Front of pack labelling
Front of pack labelling refers to nutrition labelling provided on the aisle-facing side of food packages.
Nutrition information is required on all packaged foods (except small packages), but the location of nutrition information on the packet is not prescribed in regulation.
Providing nutrition information on the front of pack is intended to make decision making about foods easier for consumers.
There are two kinds of front of pack labelling: interpretive and non-interpretive. Both are found on the front of a food’s packaging.
Non-interpretive front of pack labelling provides information about the amount of specific nutrients contained in the food, and can also provide information about the proportion of the recommended daily intake those nutrients make up. An example of a non-interpretive front of pack labelling system is the Australian Food and Grocery Council’s Daily Intake Guides.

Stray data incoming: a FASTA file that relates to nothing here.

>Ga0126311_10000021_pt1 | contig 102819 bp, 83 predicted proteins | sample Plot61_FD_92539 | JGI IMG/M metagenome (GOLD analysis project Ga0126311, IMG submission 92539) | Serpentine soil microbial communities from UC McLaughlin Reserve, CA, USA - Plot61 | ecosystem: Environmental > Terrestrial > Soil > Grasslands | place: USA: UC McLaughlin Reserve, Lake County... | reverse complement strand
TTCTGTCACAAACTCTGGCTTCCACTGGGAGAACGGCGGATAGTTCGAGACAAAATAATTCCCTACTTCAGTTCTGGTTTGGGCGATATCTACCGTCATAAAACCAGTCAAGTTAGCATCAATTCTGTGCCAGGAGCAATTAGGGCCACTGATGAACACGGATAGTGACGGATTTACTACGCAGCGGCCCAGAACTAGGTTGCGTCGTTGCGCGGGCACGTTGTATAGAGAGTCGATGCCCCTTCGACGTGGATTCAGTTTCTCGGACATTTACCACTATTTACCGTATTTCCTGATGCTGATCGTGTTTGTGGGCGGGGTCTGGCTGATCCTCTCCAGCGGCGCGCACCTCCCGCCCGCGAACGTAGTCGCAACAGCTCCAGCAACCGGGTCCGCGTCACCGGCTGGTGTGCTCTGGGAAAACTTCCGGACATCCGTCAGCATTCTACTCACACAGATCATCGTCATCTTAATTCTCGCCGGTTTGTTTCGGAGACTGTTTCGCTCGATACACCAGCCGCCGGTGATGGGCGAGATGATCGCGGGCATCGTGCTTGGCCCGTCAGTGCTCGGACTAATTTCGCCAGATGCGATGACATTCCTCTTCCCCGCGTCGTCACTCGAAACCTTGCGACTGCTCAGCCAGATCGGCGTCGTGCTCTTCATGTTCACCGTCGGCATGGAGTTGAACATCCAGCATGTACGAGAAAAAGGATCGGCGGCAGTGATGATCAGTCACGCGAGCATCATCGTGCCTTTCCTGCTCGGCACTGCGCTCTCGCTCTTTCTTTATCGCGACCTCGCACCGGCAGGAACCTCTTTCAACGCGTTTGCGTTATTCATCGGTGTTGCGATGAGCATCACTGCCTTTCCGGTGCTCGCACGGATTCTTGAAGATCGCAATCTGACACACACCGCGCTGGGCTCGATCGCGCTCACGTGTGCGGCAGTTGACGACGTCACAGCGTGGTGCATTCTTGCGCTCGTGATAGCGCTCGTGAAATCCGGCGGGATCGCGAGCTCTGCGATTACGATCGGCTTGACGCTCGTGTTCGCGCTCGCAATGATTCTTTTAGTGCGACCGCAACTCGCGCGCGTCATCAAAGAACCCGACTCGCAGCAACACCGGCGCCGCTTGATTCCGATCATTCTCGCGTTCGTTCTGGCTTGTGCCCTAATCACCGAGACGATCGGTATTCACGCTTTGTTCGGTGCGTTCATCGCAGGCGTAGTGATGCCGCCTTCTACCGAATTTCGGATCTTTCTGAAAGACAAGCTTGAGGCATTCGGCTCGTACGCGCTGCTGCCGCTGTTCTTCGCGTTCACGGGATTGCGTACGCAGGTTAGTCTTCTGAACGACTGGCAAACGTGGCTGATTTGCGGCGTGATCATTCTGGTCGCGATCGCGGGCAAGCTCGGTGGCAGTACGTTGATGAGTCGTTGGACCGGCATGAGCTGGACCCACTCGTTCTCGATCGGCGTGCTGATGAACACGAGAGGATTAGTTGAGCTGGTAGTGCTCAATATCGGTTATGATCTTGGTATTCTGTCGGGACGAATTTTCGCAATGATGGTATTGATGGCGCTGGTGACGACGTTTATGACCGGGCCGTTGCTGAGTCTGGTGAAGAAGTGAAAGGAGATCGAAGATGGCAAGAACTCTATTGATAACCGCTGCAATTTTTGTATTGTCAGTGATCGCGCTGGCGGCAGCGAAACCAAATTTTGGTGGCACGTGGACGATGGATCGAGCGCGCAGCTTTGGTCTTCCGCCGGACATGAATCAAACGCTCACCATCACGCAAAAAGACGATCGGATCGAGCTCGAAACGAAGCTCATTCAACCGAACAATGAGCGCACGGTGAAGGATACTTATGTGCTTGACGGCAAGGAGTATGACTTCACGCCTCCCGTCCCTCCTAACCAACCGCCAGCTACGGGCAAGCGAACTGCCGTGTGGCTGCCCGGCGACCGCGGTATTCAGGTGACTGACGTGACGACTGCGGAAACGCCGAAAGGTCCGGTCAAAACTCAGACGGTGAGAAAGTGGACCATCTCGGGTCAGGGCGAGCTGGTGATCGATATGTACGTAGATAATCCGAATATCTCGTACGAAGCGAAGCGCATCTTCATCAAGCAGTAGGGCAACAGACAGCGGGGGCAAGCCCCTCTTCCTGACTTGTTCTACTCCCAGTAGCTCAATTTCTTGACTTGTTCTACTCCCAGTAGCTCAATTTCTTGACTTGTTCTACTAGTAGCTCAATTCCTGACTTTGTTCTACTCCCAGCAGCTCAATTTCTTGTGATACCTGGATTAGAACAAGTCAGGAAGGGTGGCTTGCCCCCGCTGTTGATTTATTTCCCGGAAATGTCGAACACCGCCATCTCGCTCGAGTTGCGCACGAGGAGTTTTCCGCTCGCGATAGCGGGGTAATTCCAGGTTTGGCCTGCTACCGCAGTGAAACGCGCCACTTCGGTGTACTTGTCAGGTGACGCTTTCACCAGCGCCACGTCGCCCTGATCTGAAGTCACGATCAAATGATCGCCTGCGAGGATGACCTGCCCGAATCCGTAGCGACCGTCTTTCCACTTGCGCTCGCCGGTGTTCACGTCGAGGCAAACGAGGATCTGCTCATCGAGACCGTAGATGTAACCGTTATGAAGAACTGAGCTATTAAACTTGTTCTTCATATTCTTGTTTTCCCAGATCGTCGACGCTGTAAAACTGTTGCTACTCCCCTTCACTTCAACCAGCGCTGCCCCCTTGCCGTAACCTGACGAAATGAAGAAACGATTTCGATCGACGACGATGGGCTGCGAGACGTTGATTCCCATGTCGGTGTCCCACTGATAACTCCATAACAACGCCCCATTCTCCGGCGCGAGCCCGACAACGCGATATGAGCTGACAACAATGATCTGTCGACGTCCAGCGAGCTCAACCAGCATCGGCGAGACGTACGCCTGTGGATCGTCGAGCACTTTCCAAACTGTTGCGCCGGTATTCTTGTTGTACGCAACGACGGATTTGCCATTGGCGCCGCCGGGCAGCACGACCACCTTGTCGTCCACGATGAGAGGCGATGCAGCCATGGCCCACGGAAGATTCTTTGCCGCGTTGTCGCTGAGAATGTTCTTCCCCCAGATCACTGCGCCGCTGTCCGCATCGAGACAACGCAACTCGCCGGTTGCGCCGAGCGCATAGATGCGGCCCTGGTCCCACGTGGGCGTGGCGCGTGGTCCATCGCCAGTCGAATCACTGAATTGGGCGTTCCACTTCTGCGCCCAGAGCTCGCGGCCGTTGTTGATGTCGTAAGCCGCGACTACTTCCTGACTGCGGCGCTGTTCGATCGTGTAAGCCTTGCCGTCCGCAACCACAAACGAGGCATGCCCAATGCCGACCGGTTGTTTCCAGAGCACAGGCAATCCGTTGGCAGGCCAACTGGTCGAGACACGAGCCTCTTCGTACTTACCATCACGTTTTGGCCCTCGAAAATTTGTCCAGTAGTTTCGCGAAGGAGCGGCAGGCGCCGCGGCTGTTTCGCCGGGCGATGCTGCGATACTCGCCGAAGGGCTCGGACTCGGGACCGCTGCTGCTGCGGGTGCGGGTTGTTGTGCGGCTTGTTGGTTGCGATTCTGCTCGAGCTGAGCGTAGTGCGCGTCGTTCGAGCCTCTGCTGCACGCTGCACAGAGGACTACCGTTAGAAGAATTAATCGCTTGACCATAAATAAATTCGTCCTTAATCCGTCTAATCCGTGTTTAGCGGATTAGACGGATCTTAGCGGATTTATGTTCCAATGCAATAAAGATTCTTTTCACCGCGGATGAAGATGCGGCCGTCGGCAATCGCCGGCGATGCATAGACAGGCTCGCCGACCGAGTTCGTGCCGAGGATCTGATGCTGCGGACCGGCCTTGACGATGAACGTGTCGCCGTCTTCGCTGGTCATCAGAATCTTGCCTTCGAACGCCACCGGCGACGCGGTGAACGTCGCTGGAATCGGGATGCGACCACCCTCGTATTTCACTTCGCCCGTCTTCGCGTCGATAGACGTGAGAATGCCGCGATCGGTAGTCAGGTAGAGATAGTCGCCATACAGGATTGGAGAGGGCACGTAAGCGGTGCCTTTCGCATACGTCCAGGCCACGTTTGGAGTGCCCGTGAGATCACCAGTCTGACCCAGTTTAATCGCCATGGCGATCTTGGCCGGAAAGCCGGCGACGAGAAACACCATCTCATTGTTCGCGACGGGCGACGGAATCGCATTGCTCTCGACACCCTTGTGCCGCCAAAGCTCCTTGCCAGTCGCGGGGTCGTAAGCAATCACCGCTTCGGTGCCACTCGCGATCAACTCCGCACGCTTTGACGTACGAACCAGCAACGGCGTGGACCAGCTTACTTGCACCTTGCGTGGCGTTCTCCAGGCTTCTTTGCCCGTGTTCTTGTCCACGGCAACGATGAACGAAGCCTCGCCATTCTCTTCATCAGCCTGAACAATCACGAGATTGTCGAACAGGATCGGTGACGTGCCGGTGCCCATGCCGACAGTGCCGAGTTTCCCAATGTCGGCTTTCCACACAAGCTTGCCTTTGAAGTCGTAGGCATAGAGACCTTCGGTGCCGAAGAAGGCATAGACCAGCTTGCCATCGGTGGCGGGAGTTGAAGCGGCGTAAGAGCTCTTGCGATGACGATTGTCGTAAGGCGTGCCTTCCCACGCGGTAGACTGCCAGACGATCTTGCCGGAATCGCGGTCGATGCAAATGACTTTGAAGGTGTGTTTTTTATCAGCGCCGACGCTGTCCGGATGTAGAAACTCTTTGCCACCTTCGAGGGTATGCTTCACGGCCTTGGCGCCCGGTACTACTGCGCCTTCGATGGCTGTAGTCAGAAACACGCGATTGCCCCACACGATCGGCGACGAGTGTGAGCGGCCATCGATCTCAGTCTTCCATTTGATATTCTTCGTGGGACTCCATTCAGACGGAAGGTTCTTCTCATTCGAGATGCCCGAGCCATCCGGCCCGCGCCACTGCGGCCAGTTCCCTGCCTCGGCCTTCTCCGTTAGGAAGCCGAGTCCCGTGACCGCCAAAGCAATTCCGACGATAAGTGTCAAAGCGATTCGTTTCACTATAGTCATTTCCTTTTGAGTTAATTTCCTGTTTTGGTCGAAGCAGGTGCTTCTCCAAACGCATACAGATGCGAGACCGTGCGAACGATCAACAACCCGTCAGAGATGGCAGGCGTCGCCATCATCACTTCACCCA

Interpretive front of pack labelling provides information about the nutritional value of the food in a non-numerical, graphical form. Examples of interpretive front of pack labelling include ‘traffic light labelling’ or ‘guiding stars’. Endorsements by health organisations (e.g. the Heart Foundation Tick) are also forms of interpretive labelling.
At present, the existing evidence does not indicate that front of pack labelling has a significant impact on food purchases. However, there is agreement across stakeholder groups (e.g. public health groups, industry, consumers) that nutrition labelling on foods could be improved.
In February 2012, the Minister for Food Safety, Hon Kate Wilkinson, appointed an Advisory Group to develop an approach to voluntary interpretive front of pack labelling in New Zealand. The Advisory Group members were selected for their expertise, their familiarity with the food regulatory system, and their networks across the public health groups, academia and the food industry.
One of the key matters the Advisory Group considered when developing its report was the need for front of pack labelling in New Zealand to be consistent with the approach to front of pack labelling adopted in Australia. The Australian Government is also working with industry, public health, and consumer groups on an approach to voluntary interpretive front of pack labelling. The Australian process is due to report back in mid 2013.